Allergy-proof your body—from the inside out

Seasonal allergies used to be a temporary nuisance you had to deal with a couple times a year. But last year, new research emerged showing that the treatment many people rely on for relief may be causing permanent damage to their brains…potentially leading to dementia and Alzheimer’s.

Researchers at the Indiana University School of Medicine found that anticholinergic drugs (which include the common allergy medication Benadryl) affect the brain in several concerning ways.

The study looked at 451 participants with an average age of 73. Among the group, 13 percent were currently taking at least one anticholinergic medication. During the study, the group underwent PET scans to measure brain metabolism and MRI scans to assess brain structure.

Tests revealed that people taking anticholinergic drugs performed worse on short-term memory, verbal reasoning, planning, and problem-solving tests. Scans also showed reduced brain size in the anticholinergic group. Additionally, subjects taking anticholinergic drugs had impaired glucose metabolism, which directly impacts brain function—particularly in the hippocampus (the section of the brain linked with memory, which is one of the first areas affected by Alzheimer’s disease).

And to make matters worse, another study at the Indiana University Center for Aging Research found that anticholinergic drugs caused cognitive issues when taken continuously for as little as 60 days. (Which is pretty common during the height of spring and fall allergy seasons.)

So it seems these “instant relief” medications are doing more harm than good in the long run.

The good news is, there are much safer—and more effective—ways to manage your allergy symptoms. In fact, with a few key steps, you may be able to eliminate them altogether.

The problem is more than just dander and dust

When most people think about allergies, they focus on the environmental factors that trigger their symptoms—pollens, animal dander, dust, etc.

And yes, clearing your environment of all of these things as best you can is obviously important if you suffer from severe allergies.

But it’s also only half of a much bigger picture.

A true cure for hay fever requires turning the focus inward. I call it “cleansing your internal environment.” Because if your internal environment is tidy, then the external factors that fuel your allergies—pollens, dander, or anything for that matter—just won’t trigger the same reactions.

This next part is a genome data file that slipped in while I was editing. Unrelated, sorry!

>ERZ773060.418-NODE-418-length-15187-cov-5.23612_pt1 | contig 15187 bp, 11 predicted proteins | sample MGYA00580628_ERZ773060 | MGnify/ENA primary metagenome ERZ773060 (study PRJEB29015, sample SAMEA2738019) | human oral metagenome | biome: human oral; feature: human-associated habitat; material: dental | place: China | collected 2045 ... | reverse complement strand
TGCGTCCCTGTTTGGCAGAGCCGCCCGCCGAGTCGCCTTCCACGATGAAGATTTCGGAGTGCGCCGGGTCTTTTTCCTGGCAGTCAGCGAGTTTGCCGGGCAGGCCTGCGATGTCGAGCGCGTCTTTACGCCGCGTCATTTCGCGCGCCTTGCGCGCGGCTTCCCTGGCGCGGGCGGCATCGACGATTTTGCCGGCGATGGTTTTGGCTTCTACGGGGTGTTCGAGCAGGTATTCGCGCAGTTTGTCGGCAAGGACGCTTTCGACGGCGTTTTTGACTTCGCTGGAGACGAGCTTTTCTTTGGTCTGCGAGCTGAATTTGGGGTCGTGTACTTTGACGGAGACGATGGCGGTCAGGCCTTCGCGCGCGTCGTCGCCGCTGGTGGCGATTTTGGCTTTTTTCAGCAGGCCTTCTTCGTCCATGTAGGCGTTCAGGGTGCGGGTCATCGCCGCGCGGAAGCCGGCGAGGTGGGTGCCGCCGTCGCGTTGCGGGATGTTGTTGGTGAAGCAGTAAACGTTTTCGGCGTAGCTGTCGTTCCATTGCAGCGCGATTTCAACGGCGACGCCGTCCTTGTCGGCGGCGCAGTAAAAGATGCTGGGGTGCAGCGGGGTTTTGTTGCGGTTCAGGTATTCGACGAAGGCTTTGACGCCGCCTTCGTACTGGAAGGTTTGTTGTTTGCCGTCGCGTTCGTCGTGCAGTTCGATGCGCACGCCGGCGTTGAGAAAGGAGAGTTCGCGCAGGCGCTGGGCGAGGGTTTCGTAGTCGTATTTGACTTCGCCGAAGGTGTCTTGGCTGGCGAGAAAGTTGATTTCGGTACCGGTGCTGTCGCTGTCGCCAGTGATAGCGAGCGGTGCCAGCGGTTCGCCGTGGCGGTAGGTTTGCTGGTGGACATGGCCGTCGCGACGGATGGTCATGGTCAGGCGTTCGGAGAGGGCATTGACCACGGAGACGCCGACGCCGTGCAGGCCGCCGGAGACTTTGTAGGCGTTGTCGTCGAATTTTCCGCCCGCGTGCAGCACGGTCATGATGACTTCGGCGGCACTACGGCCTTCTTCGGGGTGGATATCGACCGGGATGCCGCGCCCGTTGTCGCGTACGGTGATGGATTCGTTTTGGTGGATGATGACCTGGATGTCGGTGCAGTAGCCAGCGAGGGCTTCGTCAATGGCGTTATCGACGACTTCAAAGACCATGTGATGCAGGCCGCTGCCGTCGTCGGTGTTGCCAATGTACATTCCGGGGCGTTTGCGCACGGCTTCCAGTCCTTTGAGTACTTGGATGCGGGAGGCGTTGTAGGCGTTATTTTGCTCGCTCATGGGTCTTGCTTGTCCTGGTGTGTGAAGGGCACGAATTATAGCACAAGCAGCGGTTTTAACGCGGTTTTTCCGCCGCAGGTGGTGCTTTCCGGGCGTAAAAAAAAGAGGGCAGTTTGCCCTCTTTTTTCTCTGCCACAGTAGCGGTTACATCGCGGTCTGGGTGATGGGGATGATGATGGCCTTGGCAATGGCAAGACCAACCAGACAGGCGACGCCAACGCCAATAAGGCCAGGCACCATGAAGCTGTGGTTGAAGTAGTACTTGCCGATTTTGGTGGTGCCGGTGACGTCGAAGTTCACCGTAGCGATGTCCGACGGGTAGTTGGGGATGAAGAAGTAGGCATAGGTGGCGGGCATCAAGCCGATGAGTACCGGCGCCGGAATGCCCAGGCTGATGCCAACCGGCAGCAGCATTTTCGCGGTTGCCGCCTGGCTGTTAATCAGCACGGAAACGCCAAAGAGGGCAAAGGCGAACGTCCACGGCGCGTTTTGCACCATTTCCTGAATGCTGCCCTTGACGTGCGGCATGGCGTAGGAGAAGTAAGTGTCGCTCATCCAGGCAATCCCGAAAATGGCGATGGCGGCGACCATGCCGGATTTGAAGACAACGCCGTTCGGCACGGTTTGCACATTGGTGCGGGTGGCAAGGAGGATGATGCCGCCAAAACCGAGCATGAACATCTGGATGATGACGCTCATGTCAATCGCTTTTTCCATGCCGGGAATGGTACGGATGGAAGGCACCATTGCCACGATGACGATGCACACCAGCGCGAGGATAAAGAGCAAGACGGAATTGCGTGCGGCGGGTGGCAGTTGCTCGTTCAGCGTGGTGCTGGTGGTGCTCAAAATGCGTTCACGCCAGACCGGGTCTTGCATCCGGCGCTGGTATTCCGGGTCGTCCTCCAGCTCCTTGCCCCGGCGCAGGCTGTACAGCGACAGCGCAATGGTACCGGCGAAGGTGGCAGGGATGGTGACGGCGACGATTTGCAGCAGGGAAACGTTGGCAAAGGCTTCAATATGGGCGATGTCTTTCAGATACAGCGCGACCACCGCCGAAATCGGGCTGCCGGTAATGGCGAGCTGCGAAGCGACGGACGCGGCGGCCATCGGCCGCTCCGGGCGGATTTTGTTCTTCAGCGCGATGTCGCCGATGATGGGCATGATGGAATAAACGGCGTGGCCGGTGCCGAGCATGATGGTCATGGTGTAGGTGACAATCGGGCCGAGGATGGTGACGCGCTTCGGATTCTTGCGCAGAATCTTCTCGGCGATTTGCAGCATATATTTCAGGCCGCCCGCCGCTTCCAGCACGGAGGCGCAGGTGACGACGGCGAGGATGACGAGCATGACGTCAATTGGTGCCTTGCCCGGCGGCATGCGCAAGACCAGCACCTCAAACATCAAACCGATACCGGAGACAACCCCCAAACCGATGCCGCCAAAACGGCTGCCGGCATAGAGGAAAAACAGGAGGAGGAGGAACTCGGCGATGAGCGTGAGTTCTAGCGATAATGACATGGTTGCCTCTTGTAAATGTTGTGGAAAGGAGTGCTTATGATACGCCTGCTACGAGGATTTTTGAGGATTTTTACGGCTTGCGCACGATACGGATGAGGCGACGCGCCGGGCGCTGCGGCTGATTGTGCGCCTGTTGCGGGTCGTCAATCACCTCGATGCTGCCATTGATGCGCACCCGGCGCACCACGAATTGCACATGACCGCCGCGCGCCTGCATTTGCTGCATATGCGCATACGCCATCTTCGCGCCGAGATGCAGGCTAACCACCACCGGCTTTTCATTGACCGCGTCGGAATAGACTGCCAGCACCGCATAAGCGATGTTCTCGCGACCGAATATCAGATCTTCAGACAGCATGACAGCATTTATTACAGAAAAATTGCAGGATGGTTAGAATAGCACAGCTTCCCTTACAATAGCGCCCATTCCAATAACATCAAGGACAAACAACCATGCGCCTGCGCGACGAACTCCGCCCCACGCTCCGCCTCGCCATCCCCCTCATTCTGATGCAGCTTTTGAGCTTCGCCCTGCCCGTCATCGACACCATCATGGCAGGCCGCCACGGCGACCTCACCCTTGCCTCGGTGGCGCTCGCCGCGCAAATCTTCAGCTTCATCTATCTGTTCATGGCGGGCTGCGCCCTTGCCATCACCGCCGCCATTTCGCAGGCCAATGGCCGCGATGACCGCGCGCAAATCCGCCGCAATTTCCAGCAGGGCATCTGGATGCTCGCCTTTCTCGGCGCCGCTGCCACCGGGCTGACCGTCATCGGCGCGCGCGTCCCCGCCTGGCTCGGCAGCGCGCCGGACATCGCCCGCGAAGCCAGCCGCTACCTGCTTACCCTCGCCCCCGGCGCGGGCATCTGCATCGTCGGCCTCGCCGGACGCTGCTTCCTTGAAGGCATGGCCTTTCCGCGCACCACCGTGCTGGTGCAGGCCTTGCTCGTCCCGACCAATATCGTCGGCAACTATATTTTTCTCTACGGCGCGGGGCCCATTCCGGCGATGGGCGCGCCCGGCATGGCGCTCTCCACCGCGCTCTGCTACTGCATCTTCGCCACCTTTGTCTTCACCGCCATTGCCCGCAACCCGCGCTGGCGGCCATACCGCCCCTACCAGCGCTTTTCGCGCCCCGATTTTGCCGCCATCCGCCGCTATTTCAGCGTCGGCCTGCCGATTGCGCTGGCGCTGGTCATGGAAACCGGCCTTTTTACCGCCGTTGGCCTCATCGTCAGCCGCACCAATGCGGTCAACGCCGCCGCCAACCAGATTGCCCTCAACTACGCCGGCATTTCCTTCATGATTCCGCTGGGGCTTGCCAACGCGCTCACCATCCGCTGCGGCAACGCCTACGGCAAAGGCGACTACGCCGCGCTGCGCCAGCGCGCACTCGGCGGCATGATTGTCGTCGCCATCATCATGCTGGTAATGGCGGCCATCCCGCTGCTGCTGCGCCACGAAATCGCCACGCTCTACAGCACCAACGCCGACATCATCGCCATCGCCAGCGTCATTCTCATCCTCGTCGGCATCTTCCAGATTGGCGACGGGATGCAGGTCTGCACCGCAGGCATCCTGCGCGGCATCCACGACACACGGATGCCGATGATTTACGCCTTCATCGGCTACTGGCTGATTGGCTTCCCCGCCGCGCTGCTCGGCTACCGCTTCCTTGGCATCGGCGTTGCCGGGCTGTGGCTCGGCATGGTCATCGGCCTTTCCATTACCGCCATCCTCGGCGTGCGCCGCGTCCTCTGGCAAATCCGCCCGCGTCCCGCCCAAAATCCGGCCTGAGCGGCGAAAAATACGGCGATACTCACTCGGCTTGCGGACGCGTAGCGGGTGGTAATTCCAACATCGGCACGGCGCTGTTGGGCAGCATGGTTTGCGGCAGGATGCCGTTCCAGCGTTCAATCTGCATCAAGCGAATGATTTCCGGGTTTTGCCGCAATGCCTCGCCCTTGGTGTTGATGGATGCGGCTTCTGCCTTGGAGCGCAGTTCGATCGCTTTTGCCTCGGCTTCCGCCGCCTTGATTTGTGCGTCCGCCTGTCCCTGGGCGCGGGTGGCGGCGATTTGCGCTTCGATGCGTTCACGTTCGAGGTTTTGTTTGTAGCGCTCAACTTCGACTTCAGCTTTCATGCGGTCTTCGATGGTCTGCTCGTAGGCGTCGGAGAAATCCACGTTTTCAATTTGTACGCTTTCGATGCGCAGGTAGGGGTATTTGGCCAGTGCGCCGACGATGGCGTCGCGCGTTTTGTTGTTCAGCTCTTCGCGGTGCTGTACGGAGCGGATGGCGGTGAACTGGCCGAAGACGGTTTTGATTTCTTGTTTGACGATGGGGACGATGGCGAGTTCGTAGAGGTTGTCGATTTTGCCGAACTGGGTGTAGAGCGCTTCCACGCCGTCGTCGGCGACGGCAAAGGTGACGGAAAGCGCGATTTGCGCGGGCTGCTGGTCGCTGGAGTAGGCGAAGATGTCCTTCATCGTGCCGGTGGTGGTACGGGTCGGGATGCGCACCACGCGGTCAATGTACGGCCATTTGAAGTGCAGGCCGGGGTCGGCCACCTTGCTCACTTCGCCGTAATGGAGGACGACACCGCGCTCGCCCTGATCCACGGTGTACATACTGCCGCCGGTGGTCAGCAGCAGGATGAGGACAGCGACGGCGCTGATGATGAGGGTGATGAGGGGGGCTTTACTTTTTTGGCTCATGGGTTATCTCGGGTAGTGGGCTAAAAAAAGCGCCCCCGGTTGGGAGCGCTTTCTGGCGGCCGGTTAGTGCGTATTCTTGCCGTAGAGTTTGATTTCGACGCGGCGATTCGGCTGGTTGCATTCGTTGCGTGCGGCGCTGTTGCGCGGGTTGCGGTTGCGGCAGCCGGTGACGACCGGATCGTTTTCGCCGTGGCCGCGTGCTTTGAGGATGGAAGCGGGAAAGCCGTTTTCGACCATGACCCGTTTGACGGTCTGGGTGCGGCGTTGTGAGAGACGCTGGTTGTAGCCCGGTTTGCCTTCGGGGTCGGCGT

Think of it as allergy-proofing your body—against runny noses, itchy eyes, scratchy throat, headaches, and every tell-tale symptom in between. Without prescription drugs.

And without locking yourself inside until winter.

Yes, it can be done. You just have to make a few changes.

The secret to combating allergies—clean up your diet before cleaning your home

The first and foremost priority is cleaning up your diet. This includes eliminating any foods that contain yeast and can contribute to Candida overgrowth.

The fact is that yeast is more than a “female” problem. Common factors—including antibiotic use and a heavily-processed, high-sugar diet—can contribute to bacterial imbalances. And this paves the way to Candida colonization in your gut.

Yeast overgrowth compromises your digestive tract’s integrity, weakening the walls of your gut and causing “leaks.” This allows food particles, yeast, and other toxins to permeate your gut’s lining and trigger systemic reactions.

It also undermines your immune system and can train your body to be hypervigilant toward all kinds of substances it may not have even responded to before.

In short, Candida can actually create allergies where there were none. And it can make existing allergies worse.

Dealing with yeast overgrowth requires eliminating yeast-promoting foods from your diet. This includes sugar or any food that converts into sugar in your body, like white bread, pasta, potatoes, etc. (But let’s face it—you shouldn’t be eating any of these things anyway.)

Cheese and fermented foods also fall into this category, as well as any other foods that contain yeast. (I recommend looking online to find a complete list—unfortunately, it would be way too long to include here.)

Still, some general rules of thumb always apply.